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Ending Homelessness Through Direct Cash Transfers, with UBC Professor Dr. Jiaying Zhao

Welcome to the Track & Food podcast. Host Jamie Mah is a writer, bartender and sommelier in beautiful Vancouver, BC. Join him as he takes a deep dive into everything food and culture happening in the city and around the globe.

In 2018, Vancouver non-profit, Foundations for Social Change, along with researchers from UBC, set out to do a small experiment: a one-year trial where they gave a lump sum of $7,500 cash, no strings attached, directly to people experiencing homelessness, to see whether the direct cash method would provide them with a leg up finding stable housing, or if they would instead spend it on temptation goods (drugs, alcohol, cigarettes, etc.). Several local shelters were enlisted to help them find suitable candidates for their study, which was led by Dr. Jiaying Zhao (PhD, Associate Professor, Canada Research Chair, UBC). The results – published only a few weeks ago – shed light on how the homeless actually spend their money, while also providing clues for what they need to succeed moving forward.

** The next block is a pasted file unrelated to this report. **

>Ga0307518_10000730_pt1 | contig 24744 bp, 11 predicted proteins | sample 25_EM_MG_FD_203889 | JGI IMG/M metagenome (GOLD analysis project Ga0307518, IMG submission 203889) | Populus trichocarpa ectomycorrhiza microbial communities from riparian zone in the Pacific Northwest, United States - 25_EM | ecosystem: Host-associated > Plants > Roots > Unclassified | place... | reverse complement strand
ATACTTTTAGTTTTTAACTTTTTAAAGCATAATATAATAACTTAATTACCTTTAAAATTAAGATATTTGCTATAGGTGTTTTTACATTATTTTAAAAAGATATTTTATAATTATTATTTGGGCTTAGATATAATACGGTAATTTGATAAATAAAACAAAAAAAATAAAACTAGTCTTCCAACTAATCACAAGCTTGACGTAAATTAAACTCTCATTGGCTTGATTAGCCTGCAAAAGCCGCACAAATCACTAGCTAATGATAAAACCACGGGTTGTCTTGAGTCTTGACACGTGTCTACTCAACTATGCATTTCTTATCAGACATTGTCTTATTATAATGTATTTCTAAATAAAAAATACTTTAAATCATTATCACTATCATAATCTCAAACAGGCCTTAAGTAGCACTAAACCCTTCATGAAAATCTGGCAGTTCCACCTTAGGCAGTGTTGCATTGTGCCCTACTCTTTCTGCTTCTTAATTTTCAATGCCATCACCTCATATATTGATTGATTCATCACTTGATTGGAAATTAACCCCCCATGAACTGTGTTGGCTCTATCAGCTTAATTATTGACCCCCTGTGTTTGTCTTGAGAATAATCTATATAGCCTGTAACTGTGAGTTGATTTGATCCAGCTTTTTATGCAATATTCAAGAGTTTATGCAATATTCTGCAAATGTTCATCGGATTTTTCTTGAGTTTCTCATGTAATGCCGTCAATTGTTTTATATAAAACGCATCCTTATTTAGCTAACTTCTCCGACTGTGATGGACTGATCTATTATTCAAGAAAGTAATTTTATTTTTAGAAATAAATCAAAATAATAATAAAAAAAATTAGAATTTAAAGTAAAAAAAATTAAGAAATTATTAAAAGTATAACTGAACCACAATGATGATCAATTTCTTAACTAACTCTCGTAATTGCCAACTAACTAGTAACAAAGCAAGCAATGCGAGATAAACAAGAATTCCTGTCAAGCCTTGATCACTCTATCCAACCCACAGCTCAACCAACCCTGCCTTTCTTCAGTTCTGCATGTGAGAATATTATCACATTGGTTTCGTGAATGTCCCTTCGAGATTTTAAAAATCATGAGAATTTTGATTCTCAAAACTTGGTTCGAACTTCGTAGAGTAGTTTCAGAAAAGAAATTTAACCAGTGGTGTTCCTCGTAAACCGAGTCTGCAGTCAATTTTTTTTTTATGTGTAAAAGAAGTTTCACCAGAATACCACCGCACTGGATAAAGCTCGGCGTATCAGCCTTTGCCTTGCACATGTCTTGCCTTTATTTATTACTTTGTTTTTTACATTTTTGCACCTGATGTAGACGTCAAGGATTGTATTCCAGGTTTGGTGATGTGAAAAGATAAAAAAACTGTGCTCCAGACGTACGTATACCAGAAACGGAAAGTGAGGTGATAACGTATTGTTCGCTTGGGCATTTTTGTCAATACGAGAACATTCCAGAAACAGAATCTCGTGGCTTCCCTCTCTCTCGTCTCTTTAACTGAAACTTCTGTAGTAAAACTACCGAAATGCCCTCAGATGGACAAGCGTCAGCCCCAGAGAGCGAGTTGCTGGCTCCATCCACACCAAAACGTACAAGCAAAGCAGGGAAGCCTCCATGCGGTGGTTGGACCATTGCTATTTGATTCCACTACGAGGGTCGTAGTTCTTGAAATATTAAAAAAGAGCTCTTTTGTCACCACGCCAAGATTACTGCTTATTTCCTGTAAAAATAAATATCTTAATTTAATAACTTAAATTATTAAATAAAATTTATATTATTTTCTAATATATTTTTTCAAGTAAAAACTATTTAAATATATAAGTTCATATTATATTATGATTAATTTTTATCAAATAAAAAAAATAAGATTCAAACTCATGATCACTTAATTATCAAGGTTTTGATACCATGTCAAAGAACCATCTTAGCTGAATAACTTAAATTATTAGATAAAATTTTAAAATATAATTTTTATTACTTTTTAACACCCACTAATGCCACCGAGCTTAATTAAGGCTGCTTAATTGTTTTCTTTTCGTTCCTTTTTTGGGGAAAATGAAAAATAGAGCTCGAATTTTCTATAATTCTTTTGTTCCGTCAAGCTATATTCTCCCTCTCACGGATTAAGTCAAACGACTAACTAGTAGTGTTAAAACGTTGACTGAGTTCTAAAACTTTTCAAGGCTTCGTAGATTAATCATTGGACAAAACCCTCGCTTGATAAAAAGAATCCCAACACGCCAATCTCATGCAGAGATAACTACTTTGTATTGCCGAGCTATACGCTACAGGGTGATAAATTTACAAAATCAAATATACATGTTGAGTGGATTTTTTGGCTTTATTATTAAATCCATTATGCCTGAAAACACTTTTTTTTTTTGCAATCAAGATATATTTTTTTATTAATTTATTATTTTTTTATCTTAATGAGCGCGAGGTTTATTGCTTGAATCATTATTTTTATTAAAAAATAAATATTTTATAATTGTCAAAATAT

For further reading on this study, check out the links below:

A B.C. research project gave homeless people $7,500 each — the results were ‘beautifully surprising’CBC

A Canadian study gave $7,500 to homeless people. Here’s how they spent it.Vox

A Study Showed Giving Money to Homeless People Changes Lives. What’s Next?The Tyee

There are 2 comments

  1. It’s worth noting that the study screened out people who were chronically homeless or experience higher severity of substance use, alcohol use, or had psychiatric symptoms. The study does a good job of noting this important restriction, but it’s absent from much of the media reporting (including this reporting).

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